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Beavers, beavers! Read all about it! Exc

November 12, 2015

Beavers, beavers! Read all about it!

Excerpted from the South River Watershed Alliance November Newsletter:

“Those dam beavers: Can they save the world?
The North American beaver is common along the South River. They are monogamous social animals and are second only to humans in their ability to manipulate their environment. Their homes, called lodges, are built from branches and mud. A pair of transparent eyelids enable them to see under water. Beavers use their broad, stiff tails like rudders to steer under water, for balance while sitting on land, and to slap the water as a warning of danger.
The work of beavers make them a keystone species in maintaining habitats that are relied on by many other animals. In addition to wetlands, beavers create standing dead wood (by drowning some trees) which is inhabited by insects and in turn attracts bird life.
Researchers at the University of Rhode Island have discovered that beavers can change the chemistry of water by removing nitrogen from fertilizers carried by stormwater runoff. Nitrogen causes algae blooms that use up oxygen in streams, rivers, and eventually parts of the ocean, leaving nothing for the fish and leading to large “dead zones.”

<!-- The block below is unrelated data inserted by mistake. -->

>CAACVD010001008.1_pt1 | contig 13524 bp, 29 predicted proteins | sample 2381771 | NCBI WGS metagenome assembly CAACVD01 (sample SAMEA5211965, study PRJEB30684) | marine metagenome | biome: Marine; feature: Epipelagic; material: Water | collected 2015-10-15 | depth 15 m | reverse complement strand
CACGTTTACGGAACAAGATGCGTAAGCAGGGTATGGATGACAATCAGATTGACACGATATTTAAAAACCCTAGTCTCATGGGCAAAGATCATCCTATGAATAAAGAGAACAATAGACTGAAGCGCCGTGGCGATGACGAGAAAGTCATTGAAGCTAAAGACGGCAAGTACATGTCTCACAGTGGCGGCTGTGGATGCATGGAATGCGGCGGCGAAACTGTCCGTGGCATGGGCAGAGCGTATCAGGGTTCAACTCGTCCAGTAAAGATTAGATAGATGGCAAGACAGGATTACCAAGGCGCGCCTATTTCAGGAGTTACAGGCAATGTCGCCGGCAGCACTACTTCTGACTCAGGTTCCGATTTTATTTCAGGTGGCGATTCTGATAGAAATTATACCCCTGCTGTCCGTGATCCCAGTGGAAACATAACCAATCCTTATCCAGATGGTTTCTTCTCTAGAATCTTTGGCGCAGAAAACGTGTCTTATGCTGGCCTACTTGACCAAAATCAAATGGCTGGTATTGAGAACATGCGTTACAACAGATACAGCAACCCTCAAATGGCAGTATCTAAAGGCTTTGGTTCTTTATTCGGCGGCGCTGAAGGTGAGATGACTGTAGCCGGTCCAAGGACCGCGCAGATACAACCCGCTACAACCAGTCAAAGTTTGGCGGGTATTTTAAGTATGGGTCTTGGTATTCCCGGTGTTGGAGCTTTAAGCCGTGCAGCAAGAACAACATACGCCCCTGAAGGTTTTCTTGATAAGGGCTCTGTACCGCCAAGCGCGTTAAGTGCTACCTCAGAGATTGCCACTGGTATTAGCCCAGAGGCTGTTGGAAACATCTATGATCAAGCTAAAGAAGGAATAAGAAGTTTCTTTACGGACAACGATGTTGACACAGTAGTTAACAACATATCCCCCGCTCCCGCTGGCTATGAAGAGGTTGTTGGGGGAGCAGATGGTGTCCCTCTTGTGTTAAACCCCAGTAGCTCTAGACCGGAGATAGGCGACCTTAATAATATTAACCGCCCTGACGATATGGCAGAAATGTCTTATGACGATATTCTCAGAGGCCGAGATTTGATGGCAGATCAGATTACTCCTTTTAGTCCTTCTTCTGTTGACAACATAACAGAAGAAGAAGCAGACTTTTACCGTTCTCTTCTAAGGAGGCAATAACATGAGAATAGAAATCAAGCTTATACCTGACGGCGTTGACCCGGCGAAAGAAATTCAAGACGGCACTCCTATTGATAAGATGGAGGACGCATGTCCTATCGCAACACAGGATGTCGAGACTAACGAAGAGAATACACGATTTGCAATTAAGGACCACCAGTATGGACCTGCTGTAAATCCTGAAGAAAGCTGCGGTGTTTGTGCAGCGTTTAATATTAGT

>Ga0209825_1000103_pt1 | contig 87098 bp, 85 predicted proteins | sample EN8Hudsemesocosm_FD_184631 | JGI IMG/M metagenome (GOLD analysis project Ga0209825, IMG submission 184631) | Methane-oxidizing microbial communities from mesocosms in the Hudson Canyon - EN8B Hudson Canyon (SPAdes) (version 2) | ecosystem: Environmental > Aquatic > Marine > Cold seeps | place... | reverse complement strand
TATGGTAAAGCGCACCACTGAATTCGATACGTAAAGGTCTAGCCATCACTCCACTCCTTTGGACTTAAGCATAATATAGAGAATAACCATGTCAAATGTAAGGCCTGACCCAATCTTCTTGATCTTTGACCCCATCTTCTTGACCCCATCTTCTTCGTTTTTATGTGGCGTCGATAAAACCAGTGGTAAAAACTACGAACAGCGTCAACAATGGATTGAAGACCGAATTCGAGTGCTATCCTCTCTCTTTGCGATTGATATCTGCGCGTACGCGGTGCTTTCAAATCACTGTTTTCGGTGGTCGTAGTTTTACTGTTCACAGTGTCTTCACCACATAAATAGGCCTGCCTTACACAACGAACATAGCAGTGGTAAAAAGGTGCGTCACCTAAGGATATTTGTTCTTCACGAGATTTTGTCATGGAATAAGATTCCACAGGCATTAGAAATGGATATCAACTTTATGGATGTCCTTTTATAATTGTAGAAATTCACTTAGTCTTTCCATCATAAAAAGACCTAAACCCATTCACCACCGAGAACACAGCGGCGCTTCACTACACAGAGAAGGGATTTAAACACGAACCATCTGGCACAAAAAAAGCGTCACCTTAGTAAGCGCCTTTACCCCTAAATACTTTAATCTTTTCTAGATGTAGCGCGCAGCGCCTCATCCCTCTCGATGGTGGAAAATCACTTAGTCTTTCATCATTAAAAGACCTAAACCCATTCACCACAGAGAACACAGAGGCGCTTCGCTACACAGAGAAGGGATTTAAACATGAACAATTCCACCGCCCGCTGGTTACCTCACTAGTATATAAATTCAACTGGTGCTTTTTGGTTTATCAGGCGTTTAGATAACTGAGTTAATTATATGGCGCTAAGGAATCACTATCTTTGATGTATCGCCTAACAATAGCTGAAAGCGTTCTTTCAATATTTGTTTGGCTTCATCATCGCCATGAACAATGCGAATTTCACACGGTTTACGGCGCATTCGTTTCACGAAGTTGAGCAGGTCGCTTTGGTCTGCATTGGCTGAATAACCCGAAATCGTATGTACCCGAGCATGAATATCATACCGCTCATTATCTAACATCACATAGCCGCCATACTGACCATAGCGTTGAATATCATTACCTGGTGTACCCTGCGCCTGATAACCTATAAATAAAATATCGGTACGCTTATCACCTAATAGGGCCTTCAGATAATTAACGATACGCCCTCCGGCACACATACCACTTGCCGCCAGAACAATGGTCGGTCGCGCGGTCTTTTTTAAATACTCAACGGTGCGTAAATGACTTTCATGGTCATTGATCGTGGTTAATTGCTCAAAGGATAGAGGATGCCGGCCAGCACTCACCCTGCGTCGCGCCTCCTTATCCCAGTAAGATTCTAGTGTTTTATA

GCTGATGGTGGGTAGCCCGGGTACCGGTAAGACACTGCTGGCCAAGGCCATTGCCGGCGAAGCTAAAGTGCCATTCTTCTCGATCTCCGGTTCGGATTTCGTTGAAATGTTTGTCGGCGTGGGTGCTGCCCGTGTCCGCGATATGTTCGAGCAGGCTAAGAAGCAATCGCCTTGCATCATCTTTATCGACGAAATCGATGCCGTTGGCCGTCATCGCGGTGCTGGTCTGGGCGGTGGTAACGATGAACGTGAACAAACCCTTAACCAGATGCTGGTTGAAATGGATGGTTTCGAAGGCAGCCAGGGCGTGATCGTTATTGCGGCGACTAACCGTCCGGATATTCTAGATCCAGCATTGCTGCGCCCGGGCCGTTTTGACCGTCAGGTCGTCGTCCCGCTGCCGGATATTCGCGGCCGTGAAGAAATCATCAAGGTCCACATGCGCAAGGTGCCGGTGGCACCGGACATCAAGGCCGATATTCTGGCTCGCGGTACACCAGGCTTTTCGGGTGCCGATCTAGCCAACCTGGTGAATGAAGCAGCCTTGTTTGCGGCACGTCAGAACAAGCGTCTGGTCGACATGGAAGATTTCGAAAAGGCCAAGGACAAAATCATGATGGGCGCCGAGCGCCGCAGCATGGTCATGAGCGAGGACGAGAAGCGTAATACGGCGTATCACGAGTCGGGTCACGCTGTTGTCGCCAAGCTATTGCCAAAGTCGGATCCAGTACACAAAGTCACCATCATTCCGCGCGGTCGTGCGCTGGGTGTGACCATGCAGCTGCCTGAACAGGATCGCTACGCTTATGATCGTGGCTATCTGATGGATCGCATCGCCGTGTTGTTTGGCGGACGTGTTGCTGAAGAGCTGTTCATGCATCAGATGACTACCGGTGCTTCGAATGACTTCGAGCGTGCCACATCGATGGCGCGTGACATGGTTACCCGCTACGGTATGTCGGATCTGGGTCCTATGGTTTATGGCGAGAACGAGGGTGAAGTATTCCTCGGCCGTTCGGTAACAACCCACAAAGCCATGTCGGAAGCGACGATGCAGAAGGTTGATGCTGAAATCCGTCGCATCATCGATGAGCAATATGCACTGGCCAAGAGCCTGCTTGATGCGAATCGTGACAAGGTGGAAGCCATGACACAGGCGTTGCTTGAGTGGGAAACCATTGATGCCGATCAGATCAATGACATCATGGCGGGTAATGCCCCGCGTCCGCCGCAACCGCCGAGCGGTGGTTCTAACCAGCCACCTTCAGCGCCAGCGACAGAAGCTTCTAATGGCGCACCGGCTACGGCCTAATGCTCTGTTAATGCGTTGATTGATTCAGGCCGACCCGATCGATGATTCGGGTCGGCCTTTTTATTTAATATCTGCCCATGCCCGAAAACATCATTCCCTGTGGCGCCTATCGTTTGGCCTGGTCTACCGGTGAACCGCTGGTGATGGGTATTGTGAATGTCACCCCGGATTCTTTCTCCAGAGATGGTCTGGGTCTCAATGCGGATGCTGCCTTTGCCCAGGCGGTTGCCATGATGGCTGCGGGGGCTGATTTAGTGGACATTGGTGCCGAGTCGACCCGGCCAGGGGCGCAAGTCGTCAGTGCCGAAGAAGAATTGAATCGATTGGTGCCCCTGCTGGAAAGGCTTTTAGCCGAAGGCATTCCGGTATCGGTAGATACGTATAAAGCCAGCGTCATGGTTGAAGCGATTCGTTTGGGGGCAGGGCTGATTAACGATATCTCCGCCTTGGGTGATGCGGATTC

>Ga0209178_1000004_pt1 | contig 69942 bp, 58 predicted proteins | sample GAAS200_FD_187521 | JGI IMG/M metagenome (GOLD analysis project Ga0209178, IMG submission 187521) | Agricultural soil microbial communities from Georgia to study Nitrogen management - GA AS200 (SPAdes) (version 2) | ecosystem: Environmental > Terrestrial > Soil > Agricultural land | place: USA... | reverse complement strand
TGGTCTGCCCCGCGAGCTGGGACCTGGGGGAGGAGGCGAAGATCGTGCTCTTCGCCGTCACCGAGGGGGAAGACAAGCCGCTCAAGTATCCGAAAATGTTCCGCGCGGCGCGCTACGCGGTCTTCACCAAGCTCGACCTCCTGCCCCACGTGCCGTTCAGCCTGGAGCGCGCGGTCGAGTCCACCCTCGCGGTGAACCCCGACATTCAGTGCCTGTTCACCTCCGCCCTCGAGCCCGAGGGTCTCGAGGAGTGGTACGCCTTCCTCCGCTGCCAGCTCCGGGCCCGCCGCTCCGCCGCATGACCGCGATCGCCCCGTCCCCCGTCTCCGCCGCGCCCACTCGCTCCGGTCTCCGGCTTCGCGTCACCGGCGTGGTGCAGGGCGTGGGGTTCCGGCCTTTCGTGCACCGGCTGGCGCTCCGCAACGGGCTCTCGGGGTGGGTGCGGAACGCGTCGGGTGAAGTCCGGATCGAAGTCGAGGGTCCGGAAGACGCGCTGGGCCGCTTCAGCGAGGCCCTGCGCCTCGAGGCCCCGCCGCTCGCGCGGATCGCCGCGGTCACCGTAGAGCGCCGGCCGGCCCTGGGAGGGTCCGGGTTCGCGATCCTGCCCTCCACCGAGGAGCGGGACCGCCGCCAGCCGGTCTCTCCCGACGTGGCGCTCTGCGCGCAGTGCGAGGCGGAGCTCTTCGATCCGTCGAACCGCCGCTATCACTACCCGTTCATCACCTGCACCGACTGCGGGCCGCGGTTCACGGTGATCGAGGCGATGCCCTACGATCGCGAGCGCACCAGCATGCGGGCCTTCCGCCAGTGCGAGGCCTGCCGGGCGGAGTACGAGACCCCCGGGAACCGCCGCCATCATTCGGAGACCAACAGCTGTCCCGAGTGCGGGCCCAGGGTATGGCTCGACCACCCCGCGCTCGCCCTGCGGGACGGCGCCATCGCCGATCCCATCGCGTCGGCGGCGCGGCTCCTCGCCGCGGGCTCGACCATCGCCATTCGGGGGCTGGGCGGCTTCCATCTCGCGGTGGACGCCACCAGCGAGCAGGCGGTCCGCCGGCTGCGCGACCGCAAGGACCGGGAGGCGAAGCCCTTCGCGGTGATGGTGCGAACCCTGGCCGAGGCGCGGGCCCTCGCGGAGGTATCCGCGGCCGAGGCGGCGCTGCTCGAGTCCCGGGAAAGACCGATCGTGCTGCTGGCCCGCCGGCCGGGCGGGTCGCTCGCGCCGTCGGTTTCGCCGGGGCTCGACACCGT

Biologists were studying the nitrogen content of streams and noticed something odd: whenever there were beaver ponds upstream, nitrogen levels dropped. Beaver ponds slow down river water, and they mix it with organic matter, which must have an effect on river chemistry, but scientists didn’t know exactly what was happening in that murky water.
So they made soda-bottle-sized “ponds” that let them study variations on the conditions the beavers set up in their real-life ponds. And they found a kind of reverse nitrogen fixation process was occurring – call it “denitrification.” Bacteria in the dirt and the plant debris turned nitrates into nitrogen gas. The gas bubbled up to the surface and mixed with the atmosphere once more. In some cases, the level of nitrogen in the water dropped 45%.
The effect was most pronounced in small streams, which lead to bigger rivers and eventually to the ocean. Beavers often set up their homes in these tiny streams-or they did before they were trapped or driven away. Re-introducing them might completely change downstream chemistry, make these environments more livable not just for the beavers, but for their fellow creatures, too.”

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